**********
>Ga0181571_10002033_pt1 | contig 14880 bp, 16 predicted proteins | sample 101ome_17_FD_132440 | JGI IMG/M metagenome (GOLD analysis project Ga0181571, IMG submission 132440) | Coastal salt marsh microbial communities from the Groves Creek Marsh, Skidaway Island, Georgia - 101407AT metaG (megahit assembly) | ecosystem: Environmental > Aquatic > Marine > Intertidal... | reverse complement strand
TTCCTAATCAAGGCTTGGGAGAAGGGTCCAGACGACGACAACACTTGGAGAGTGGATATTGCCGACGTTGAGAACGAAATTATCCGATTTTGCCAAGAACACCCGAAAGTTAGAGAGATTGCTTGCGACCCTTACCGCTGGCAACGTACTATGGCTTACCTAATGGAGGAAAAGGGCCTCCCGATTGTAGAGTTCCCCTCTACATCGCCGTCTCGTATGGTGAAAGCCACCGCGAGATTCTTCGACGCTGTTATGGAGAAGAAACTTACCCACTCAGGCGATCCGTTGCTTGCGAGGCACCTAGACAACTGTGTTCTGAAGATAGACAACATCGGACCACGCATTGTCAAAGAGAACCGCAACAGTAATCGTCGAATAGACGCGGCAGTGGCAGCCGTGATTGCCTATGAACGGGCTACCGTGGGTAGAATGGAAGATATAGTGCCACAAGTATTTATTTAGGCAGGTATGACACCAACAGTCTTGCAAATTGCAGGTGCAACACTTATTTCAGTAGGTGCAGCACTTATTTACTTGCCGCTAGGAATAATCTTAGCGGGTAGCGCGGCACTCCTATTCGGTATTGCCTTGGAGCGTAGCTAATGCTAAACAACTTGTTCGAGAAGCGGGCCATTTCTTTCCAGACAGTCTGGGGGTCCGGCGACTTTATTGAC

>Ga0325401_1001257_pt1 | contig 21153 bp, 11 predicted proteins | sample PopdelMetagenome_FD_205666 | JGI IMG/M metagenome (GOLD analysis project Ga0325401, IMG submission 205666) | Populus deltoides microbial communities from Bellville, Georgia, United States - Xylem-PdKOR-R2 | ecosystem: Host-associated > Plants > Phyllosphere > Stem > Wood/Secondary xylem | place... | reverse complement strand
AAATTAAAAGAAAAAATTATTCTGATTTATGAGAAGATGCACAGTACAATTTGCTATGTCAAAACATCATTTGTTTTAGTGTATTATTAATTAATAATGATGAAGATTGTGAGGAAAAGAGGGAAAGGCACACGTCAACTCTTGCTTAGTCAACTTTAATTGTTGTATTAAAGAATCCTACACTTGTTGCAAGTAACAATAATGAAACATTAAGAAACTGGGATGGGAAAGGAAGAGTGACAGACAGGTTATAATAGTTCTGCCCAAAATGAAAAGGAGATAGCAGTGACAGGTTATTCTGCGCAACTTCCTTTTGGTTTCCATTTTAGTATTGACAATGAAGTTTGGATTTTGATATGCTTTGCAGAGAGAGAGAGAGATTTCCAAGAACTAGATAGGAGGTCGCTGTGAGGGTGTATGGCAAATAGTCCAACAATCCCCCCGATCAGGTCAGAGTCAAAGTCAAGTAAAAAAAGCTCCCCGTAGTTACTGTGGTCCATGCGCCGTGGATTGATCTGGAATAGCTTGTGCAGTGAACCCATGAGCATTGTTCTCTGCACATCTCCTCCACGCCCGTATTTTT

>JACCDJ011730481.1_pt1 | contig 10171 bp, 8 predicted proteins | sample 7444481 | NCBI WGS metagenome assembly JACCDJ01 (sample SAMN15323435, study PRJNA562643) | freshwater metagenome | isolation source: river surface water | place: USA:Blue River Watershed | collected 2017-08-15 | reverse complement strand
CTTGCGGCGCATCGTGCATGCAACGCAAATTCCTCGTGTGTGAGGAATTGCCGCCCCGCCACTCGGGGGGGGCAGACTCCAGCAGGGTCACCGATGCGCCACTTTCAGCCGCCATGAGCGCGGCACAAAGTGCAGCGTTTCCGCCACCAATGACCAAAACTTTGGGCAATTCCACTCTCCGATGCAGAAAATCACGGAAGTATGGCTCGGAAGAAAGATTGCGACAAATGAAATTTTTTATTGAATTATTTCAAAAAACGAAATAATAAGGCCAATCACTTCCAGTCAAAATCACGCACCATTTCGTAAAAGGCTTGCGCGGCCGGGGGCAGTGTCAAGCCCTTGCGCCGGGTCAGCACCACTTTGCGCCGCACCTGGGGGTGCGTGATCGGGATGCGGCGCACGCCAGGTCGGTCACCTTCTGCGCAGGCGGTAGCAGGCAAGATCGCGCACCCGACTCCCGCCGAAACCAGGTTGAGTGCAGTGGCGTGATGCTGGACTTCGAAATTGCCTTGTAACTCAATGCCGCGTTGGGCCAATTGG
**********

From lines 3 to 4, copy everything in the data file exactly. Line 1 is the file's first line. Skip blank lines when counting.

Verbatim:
>Ga0325401_1001257_pt1 | contig 21153 bp, 11 predicted proteins | sample PopdelMetagenome_FD_205666 | JGI IMG/M metagenome (GOLD analysis project Ga0325401, IMG submission 205666) | Populus deltoides microbial communities from Bellville, Georgia, United States - Xylem-PdKOR-R2 | ecosystem: Host-associated > Plants > Phyllosphere > Stem > Wood/Secondary xylem | place... | reverse complement strand
AAATTAAAAGAAAAAATTATTCTGATTTATGAGAAGATGCACAGTACAATTTGCTATGTCAAAACATCATTTGTTTTAGTGTATTATTAATTAATAATGATGAAGATTGTGAGGAAAAGAGGGAAAGGCACACGTCAACTCTTGCTTAGTCAACTTTAATTGTTGTATTAAAGAATCCTACACTTGTTGCAAGTAACAATAATGAAACATTAAGAAACTGGGATGGGAAAGGAAGAGTGACAGACAGGTTATAATAGTTCTGCCCAAAATGAAAAGGAGATAGCAGTGACAGGTTATTCTGCGCAACTTCCTTTTGGTTTCCATTTTAGTATTGACAATGAAGTTTGGATTTTGATATGCTTTGCAGAGAGAGAGAGAGATTTCCAAGAACTAGATAGGAGGTCGCTGTGAGGGTGTATGGCAAATAGTCCAACAATCCCCCCGATCAGGTCAGAGTCAAAGTCAAGTAAAAAAAGCTCCCCGTAGTTACTGTGGTCCATGCGCCGTGGATTGATCTGGAATAGCTTGTGCAGTGAACCCATGAGCATTGTTCTCTGCACATCTCCTCCACGCCCGTATTTTT